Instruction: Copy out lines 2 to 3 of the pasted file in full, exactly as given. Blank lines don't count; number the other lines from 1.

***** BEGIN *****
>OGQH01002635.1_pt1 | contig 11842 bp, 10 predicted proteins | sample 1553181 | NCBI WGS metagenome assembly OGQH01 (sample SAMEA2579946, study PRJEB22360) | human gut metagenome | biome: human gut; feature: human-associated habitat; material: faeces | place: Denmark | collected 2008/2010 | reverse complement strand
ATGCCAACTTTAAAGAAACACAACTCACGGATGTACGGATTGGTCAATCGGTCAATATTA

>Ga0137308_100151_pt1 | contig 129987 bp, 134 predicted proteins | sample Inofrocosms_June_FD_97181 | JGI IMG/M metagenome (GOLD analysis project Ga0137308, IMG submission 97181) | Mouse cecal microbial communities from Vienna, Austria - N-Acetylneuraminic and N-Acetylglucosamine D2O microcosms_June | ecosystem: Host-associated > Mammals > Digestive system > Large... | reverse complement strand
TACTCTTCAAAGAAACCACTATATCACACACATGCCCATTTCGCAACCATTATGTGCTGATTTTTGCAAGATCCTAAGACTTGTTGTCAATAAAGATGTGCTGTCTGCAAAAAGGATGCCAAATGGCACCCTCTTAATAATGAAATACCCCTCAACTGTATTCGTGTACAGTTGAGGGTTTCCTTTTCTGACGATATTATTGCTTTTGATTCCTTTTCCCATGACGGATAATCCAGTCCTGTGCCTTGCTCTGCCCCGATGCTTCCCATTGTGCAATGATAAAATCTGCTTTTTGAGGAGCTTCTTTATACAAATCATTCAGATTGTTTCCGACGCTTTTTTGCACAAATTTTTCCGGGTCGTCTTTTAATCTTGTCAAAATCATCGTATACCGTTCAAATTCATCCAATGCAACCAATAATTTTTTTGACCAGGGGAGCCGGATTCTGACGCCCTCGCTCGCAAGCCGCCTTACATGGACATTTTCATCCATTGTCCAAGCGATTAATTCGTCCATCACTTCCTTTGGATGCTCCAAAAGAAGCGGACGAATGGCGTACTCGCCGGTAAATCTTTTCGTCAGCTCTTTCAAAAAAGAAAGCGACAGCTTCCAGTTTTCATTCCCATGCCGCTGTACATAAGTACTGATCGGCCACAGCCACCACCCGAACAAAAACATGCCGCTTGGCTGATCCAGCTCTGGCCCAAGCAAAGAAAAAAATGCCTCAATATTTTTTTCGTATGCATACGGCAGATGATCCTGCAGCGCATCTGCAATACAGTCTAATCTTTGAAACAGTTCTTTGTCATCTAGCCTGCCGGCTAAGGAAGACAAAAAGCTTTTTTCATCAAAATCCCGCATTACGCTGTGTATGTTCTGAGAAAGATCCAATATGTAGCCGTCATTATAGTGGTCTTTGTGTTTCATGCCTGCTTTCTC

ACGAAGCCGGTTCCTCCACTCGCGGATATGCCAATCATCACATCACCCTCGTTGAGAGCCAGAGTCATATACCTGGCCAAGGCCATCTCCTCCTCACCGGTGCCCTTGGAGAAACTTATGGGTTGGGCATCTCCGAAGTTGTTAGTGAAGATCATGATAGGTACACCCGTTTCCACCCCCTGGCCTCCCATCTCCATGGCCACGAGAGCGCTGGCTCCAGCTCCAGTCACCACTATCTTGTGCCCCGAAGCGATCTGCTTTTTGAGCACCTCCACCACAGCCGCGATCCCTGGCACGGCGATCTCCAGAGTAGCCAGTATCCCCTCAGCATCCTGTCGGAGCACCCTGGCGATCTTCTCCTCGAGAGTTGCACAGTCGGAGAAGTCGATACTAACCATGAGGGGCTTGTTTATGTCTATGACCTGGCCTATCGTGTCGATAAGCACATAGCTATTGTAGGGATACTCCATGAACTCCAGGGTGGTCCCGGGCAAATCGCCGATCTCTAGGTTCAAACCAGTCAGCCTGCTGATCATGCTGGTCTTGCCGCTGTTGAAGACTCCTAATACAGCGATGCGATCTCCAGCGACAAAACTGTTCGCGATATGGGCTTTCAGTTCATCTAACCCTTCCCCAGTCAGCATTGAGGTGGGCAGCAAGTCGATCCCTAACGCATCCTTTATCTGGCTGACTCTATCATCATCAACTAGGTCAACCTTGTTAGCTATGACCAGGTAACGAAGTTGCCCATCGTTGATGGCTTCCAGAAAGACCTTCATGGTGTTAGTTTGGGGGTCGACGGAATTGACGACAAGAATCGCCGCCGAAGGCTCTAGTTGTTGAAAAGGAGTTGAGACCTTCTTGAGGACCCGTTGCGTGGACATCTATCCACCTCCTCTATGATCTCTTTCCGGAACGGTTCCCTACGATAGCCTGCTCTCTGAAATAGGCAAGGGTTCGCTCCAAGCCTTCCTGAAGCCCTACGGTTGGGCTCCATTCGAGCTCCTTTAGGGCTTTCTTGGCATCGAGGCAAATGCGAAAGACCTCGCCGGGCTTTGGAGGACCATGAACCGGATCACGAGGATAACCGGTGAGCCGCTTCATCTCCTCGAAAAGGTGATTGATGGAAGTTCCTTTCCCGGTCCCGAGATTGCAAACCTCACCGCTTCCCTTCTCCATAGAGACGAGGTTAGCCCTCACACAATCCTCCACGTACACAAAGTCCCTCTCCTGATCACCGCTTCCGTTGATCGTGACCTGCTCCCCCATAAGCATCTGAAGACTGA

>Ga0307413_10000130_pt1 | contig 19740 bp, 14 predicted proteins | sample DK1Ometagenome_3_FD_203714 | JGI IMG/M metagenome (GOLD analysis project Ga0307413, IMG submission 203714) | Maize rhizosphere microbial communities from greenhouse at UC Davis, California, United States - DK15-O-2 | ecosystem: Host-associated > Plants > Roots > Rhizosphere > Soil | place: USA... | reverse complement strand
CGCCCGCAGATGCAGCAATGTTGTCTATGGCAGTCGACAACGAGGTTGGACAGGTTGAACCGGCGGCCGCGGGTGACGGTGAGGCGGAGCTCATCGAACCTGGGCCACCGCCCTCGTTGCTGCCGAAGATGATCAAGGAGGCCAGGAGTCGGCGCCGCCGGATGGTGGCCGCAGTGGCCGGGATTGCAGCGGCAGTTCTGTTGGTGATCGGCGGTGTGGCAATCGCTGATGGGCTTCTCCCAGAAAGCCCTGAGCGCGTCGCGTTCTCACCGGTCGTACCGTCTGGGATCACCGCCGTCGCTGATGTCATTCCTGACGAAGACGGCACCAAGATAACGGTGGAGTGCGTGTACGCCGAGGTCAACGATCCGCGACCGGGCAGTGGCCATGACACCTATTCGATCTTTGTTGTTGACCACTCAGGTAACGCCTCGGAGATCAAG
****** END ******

ATGCCAACTTTAAAGAAACACAACTCACGGATGTACGGATTGGTCAATCGGTCAATATTA

>Ga0137308_100151_pt1 | contig 129987 bp, 134 predicted proteins | sample Inofrocosms_June_FD_97181 | JGI IMG/M metagenome (GOLD analysis project Ga0137308, IMG submission 97181) | Mouse cecal microbial communities from Vienna, Austria - N-Acetylneuraminic and N-Acetylglucosamine D2O microcosms_June | ecosystem: Host-associated > Mammals > Digestive system > Large... | reverse complement strand